22 year old Kiera Echols went to the doctor with flu-like symptoms, soon to be followed by fainting. After spending almost a week in the hospital (diagnosed with meningitis) she returned home. Then came the hallucinations, which included:
- Complaining about children in her bedroom who weren’t there
- Insisting she was in labor
- Asking for a priest and an exorcism
- Lunging at people and having psychotic episodes
Doctors suspected that Kiera had encephalitis. They soon found out the cause – a teratoma growing on her left ovary.
Teratomas are tumors with tissue or organ components resembling normal derivatives of all three germ layers. According to Wikipedia,
Teratomas have been reported to contain hair, teeth, bone and very rarely more complex organs such as eye, torso, and hands, feet, or other limbs.
The article continues:
Echols’ body recognized the tumor as an invader, and developed antibodies against it, just like it would develop antibodies against a cold virus or a form of pollen she might be allergic to. Those antibodies attacked certain neurochemicals in the brain, triggering the encephalitis and the hallucinations. Doctors gave Echols steroids to bring down the swelling in her brain, and performed surgery to remove the tumor.
The form of encephalitis that Kiera had was called “anti-NMDA receptor encephalitis”, which is probably been around for awhile even though they only identified it a few years ago. As one doctor asks – how many women in the mid 20th century were committed because they had this problem? And we at HFZ ask: how many of those women were subjected to lobotomies or ECT? Thankfully, Kiera is ok today. But the thought of teratomas that might contain body parts, which could then cause insanity, is pretty creepy.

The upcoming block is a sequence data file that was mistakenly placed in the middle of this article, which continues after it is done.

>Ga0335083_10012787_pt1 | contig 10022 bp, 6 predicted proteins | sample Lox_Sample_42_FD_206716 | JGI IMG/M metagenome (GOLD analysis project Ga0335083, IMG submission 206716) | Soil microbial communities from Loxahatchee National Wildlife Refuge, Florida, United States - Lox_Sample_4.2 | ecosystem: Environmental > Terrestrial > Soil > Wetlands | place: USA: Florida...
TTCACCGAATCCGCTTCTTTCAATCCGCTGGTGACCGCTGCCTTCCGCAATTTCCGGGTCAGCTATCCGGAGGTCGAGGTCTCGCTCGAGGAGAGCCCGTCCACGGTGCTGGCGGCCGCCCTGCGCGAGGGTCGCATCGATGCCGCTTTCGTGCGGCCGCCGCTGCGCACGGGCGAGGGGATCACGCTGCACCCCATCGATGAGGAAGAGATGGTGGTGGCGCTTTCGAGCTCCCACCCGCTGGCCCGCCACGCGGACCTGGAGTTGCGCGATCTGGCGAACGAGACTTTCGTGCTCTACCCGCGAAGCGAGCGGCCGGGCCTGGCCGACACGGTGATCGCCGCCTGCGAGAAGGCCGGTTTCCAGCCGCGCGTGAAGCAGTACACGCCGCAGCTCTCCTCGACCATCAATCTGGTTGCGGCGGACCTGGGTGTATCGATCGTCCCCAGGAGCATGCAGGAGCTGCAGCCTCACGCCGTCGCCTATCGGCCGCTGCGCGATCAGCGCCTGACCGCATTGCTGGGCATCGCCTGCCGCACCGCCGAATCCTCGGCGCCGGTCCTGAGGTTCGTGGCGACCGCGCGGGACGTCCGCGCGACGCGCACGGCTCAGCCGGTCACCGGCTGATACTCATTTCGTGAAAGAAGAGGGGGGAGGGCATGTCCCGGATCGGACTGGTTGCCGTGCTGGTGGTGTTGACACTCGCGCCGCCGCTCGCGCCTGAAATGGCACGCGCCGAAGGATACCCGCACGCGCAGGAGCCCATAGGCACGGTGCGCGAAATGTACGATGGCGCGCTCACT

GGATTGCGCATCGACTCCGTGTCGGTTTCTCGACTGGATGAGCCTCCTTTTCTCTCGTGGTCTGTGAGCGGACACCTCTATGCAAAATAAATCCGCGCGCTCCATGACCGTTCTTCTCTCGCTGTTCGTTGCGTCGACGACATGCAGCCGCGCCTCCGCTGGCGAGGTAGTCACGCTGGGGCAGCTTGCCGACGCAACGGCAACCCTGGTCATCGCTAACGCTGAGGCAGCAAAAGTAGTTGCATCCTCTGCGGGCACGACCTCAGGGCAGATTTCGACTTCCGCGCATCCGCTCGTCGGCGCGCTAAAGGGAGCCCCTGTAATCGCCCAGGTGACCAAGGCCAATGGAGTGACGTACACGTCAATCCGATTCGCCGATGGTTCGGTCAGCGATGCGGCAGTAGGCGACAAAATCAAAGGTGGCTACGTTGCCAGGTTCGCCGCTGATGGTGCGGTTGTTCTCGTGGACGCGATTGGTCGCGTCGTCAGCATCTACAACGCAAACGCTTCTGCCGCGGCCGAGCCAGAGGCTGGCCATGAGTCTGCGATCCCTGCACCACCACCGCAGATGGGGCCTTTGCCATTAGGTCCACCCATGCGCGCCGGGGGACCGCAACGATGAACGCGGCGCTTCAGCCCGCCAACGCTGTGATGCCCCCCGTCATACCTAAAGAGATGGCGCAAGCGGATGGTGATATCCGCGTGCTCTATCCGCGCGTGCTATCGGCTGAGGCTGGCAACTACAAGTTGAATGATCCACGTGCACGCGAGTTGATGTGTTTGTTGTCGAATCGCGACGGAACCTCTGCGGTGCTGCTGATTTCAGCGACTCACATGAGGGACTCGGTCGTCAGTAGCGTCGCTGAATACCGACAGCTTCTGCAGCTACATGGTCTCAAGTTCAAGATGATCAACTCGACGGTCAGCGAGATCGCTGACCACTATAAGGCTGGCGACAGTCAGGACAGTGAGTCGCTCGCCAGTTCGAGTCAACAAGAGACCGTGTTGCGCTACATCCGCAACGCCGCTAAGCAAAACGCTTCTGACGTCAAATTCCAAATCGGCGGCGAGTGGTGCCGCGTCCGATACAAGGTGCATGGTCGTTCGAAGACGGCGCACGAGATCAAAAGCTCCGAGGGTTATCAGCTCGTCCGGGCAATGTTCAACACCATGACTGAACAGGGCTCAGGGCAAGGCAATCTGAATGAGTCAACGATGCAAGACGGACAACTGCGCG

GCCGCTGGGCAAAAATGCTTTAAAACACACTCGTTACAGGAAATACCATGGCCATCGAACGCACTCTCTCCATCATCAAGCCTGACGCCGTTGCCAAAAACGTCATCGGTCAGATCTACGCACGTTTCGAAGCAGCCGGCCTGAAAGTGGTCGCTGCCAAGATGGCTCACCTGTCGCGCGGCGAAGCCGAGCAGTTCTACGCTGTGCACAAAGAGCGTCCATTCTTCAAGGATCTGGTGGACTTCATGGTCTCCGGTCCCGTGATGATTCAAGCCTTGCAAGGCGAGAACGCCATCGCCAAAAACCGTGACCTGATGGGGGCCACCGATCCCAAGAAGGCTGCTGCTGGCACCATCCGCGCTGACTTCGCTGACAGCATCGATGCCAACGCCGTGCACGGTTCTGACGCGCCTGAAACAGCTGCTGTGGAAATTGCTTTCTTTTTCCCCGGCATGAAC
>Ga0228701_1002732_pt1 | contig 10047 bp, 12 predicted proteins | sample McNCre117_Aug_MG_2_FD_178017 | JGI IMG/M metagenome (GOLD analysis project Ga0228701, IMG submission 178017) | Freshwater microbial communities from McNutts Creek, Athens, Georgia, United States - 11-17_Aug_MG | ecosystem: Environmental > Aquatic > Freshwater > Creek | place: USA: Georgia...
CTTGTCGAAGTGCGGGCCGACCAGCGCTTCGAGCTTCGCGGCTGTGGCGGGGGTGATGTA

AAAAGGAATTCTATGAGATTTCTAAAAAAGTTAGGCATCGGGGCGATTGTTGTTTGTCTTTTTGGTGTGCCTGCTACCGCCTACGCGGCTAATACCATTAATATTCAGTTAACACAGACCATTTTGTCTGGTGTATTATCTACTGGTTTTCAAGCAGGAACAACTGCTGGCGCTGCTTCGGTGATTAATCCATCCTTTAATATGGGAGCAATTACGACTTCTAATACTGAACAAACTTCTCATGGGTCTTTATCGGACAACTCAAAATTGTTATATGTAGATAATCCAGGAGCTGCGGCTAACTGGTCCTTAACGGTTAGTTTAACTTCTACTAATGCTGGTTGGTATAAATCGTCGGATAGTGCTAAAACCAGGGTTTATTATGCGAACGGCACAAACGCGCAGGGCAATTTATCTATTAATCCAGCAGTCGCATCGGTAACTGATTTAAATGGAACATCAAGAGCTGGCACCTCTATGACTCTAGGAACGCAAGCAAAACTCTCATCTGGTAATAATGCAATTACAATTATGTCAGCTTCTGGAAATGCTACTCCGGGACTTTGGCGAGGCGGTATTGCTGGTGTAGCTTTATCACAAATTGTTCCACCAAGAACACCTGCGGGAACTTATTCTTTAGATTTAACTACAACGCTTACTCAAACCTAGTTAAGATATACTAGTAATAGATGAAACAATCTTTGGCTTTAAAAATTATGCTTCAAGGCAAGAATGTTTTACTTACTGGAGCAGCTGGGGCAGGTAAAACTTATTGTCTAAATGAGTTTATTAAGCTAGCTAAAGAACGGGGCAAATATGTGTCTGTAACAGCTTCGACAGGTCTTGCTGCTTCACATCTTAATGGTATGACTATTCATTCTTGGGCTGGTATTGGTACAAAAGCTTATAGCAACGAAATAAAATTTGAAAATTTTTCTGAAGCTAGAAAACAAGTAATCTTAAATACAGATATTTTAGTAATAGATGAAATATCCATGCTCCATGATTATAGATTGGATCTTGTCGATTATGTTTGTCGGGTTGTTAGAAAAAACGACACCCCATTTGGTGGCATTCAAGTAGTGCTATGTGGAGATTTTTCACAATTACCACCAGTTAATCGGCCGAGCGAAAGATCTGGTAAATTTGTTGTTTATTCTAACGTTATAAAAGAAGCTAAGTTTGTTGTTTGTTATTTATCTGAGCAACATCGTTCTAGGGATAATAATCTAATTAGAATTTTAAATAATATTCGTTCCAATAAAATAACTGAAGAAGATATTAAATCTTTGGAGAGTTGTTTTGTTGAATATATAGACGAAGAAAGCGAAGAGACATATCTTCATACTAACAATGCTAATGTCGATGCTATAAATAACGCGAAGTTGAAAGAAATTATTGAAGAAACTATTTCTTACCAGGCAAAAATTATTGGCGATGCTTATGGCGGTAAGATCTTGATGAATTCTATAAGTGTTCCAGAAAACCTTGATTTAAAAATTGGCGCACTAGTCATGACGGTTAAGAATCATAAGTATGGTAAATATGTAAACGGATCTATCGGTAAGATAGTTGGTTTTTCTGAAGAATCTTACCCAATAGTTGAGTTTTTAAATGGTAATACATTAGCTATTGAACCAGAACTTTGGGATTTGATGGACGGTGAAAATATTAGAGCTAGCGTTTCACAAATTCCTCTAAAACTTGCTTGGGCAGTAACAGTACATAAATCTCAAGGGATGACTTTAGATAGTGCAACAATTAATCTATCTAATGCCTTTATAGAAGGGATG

Some Rather Gross Examples of Teratomas:
(click for larger)
Fetus in fetu
You may recall Stephen King’s novel The Dark Half, which involved a writer (Thad Beaumont) trying to kill his pseudonym, George Stark, who had become an actual physical entity. It was later revealed that Beaumont had a parasitic twin, which was absorbed into him in utero and later removed from his skull when he was a child. Inside Beaumont’s head was part of a nostril, fingernails, teeth, and a human eye.
Sometimes a parasitic twin is called “Fetus in fetu” – a rare form of mature teratoma that may contain complete organ systems, even major body parts such as torso or limbs. Fetus in fetu has often been interpreted as a fetus growing within its twin.
Fetus in fetu is not what Kiera Echols had, but there are cases of it in history – for example, the case of Alamjan Nematilaev, who in 2003, at 7 years of age, was found to have been carrying his parasitic twin brother. The fetus was highly developed – with hair, arms, fingers, nails, legs, toes, genitals, a head, and even evidence of a face.